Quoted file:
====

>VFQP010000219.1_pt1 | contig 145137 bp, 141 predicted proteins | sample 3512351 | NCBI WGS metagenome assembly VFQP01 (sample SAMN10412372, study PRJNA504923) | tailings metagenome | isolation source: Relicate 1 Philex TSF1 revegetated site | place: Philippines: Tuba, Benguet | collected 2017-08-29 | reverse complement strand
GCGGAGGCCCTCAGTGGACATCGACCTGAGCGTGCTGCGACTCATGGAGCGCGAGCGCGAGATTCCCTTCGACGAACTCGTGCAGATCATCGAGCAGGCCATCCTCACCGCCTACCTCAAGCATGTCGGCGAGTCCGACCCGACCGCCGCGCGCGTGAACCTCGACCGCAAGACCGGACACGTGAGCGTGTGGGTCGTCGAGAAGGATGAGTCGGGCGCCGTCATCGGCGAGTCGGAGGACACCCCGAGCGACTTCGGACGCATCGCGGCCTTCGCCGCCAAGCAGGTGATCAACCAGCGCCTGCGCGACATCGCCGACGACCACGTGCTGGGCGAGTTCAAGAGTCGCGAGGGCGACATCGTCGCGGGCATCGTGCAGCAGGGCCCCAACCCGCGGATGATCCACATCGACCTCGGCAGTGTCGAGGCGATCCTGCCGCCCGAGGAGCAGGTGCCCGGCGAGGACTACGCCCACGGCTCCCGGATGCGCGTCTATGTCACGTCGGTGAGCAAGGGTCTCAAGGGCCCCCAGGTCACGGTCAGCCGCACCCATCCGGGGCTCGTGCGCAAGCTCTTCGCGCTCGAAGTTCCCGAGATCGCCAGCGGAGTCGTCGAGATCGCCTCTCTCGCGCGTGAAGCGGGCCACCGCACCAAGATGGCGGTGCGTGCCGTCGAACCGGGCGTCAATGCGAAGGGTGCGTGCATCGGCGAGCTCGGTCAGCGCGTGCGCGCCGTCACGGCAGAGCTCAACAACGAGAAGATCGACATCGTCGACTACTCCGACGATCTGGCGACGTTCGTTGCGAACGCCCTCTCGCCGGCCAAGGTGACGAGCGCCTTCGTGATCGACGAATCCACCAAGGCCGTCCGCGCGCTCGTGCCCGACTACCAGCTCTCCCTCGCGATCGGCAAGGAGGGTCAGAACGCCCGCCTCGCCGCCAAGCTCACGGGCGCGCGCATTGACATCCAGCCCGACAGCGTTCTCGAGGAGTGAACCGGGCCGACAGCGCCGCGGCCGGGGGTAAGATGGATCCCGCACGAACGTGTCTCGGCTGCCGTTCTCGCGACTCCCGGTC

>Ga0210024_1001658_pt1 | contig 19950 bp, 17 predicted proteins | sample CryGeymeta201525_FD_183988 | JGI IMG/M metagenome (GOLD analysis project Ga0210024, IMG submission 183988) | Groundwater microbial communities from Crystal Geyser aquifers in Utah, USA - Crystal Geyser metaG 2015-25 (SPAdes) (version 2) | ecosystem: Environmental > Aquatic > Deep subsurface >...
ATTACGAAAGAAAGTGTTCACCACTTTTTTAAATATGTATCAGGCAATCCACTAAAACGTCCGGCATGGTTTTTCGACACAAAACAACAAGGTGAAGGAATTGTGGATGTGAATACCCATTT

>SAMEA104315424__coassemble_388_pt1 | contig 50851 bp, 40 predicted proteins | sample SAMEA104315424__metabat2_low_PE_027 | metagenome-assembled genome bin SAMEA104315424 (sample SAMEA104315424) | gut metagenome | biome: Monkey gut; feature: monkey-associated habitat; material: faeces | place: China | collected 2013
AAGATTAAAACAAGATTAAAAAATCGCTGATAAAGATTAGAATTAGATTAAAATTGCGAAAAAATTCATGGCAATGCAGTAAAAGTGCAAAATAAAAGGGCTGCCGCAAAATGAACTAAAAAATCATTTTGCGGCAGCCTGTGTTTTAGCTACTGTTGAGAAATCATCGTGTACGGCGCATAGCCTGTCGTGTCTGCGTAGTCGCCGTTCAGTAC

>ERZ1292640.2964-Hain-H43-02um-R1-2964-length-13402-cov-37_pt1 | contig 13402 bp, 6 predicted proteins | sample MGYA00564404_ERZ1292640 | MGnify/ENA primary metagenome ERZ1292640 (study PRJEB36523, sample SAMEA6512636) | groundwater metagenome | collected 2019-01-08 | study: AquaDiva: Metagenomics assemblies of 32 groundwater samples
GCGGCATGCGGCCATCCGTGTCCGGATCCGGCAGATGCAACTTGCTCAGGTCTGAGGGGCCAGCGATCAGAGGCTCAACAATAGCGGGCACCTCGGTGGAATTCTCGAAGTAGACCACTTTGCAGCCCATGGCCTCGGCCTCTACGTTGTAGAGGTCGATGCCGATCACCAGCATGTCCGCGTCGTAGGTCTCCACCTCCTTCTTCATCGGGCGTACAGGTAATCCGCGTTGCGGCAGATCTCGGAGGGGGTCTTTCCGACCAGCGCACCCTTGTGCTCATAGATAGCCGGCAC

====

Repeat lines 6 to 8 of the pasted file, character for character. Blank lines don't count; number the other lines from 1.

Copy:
AAGATTAAAACAAGATTAAAAAATCGCTGATAAAGATTAGAATTAGATTAAAATTGCGAAAAAATTCATGGCAATGCAGTAAAAGTGCAAAATAAAAGGGCTGCCGCAAAATGAACTAAAAAATCATTTTGCGGCAGCCTGTGTTTTAGCTACTGTTGAGAAATCATCGTGTACGGCGCATAGCCTGTCGTGTCTGCGTAGTCGCCGTTCAGTAC

>ERZ1292640.2964-Hain-H43-02um-R1-2964-length-13402-cov-37_pt1 | contig 13402 bp, 6 predicted proteins | sample MGYA00564404_ERZ1292640 | MGnify/ENA primary metagenome ERZ1292640 (study PRJEB36523, sample SAMEA6512636) | groundwater metagenome | collected 2019-01-08 | study: AquaDiva: Metagenomics assemblies of 32 groundwater samples
GCGGCATGCGGCCATCCGTGTCCGGATCCGGCAGATGCAACTTGCTCAGGTCTGAGGGGCCAGCGATCAGAGGCTCAACAATAGCGGGCACCTCGGTGGAATTCTCGAAGTAGACCACTTTGCAGCCCATGGCCTCGGCCTCTACGTTGTAGAGGTCGATGCCGATCACCAGCATGTCCGCGTCGTAGGTCTCCACCTCCTTCTTCATCGGGCGTACAGGTAATCCGCGTTGCGGCAGATCTCGGAGGGGGTCTTTCCGACCAGCGCACCCTTGTGCTCATAGATAGCCGGCAC